Add some very basic IPTC metadata to it in Photo Mechanic, which to recap is stored using the XMP standard:

Voila, the XMP file appears:


Take it into Linux. Load it it digikam. Make the XMP file extension lowercase for digikam to recognize it (!?!?!!?), but hey, it otherwise works as intended:

darktable also shows the XMP data from the same CR2 and its sidecar:

Meanwhile back in Windows load up the file in FastRawViewer (a project of the libraw developers), and of course the XMP data is visible there too:

I didn’t test what would happen when writing the IPTC metadata in either of the Linux programs, but it’s clear that at least they read them. I have not been following the steps the digikam team have taken to implement the XMP standard. But from preliminary indications it seems their approach has been, well. . . more complicated (and confusing) than that mandated by the XMP standard.

No Adobe program was used in any of these steps, although I guess some (or maybe all) of them draw on part of the BSD licensed Adobe XMP SDK.

The simple reality is that any contemporary photography program on Windows or macOS that works with IPTC metadata uses the XMP standard, which means it uses file.xmp. As I mentioned, the only exception I am aware of is Corel Aftershot, which is a great example of what not to do.

If possible it would be good to hear why Adobe chose the file.xmp standard. Perhaps the people who developed the standard are still alive and they can explain the history and reasoning behind it. I’m curious to know myself.


As far as I can tell, nobody’s advocating not reading filename.xmp if present, the question is about whether you should write to that or to filename.cr2.xmp.

It seems to me that I should have Filmulator write metadata only to the standard filename.xmp, and then do my own thing (sqlite sidecar) for edits.

If you write to filename.cr2.xmp then nothing outside of the Linux-centric world will read it. Which is a whole bunch of programs that millions of people depend on to work with other programs in predictable ways. It’s that simple, from the desktop to the cloud. :man_shrugging:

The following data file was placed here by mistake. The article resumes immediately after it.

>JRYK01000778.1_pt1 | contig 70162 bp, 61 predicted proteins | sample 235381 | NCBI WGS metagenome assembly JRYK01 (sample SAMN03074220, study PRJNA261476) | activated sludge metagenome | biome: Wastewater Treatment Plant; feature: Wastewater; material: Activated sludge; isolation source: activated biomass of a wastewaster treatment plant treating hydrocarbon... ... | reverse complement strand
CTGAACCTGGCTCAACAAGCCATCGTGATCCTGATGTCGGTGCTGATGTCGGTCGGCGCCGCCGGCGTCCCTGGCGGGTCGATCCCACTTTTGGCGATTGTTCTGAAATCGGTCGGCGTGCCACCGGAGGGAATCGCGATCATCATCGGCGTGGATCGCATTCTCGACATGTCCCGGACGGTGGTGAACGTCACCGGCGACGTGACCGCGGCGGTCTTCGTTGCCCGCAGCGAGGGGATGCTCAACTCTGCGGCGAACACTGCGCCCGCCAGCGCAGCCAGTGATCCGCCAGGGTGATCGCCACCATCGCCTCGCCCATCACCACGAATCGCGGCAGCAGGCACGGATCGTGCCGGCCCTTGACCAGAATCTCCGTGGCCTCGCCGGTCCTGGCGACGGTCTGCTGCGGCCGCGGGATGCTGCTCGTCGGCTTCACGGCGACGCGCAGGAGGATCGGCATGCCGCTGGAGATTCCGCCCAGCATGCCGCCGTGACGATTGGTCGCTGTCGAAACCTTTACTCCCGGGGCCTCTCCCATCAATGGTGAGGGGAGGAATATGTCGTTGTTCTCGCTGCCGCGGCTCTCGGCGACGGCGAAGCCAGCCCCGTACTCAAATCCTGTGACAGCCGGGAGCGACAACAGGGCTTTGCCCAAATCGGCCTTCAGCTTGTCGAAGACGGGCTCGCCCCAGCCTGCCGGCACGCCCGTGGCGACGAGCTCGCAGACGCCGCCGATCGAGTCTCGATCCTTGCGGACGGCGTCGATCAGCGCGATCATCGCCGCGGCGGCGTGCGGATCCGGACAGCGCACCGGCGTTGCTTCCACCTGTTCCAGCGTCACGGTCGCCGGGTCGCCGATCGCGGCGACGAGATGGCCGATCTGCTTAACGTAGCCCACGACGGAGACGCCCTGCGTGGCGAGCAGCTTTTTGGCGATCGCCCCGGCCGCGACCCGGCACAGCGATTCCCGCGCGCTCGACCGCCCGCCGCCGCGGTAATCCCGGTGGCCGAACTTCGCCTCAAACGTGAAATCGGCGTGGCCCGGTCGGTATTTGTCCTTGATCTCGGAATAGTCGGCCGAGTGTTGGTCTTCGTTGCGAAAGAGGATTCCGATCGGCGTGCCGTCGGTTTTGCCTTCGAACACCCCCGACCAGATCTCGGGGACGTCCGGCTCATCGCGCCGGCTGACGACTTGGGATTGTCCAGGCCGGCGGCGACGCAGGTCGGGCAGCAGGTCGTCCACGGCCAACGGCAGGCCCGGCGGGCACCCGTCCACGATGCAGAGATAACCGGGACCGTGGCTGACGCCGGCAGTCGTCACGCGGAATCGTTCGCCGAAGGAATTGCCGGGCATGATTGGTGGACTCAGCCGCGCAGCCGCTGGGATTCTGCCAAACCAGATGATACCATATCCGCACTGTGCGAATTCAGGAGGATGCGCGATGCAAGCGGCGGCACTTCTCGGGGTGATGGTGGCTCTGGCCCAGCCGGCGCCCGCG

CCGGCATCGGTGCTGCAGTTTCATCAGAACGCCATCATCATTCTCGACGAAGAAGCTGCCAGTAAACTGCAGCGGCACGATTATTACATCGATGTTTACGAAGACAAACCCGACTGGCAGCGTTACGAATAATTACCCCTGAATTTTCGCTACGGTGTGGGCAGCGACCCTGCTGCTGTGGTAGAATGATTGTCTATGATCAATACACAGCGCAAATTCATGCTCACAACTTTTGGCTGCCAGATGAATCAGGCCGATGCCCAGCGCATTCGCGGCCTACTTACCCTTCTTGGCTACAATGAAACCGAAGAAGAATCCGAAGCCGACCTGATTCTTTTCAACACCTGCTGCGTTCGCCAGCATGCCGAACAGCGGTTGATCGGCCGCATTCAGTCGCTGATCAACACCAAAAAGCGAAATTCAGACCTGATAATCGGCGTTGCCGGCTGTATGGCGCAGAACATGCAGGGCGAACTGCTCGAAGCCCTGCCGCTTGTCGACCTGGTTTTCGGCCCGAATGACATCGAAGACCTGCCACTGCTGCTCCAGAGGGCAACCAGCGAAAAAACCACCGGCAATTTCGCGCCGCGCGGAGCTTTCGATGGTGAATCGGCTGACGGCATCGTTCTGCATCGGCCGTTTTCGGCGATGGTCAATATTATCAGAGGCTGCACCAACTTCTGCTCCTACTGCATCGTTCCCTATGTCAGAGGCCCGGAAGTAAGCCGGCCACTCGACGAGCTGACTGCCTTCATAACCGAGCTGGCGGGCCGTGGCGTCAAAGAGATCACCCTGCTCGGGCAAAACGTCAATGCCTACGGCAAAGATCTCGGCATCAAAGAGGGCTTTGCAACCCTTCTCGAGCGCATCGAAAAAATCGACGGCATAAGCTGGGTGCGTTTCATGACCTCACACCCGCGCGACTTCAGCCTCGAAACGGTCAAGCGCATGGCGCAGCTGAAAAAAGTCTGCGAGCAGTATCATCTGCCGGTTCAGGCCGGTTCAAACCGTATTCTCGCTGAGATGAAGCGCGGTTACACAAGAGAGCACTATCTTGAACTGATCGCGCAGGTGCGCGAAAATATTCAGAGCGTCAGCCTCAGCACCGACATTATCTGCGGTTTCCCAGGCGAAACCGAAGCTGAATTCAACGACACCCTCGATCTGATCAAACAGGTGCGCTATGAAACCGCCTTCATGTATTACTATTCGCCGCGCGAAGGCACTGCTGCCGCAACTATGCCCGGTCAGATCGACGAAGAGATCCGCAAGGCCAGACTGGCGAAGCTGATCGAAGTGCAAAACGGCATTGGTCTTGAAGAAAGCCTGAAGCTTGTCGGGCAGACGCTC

For a different point of view: I like having my edits in the sidecar. Its extra insurance that if the database corrupts or is otherwise lost or damaged, I still have my edits. Also my sidecar files are checked into git, so they’re versioned.


The best thing would be to ask the people who originally designed the XMP standard. I have no idea exactly who they are, if they are still alive, or would be willing to talk. But let’s see. It should be possible to find out.

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I’m planning on having edits in sidecar SQLite databases, not sidecar text files. It’s much more robust against application crashes and such, because of transactions.

Plus, my main database is also sqlite so it reduces the maintenance burden for keeping the schemas synced.

Yes, that’s what I do 50-60 hours a week for my job that pays me. All day XML and XSLT.


I think it’s not the XMP standard but rather a de facto standard from comercial SW to use file.xmp.
Could you point me to the paragraph of the XMP standard supporting that?
But often de facto standard from commercial SW becomes the norm.
Perhaps FOSS programs need a “commercial” mode to manage the XMP files.

This isn’t about Linux centric. It’s about Raw+JPEG which might want different metadata for each file, as well as potentially different edits. Just because the big boys haven’t considered a scenario doesn’t mean it’s unrealistic.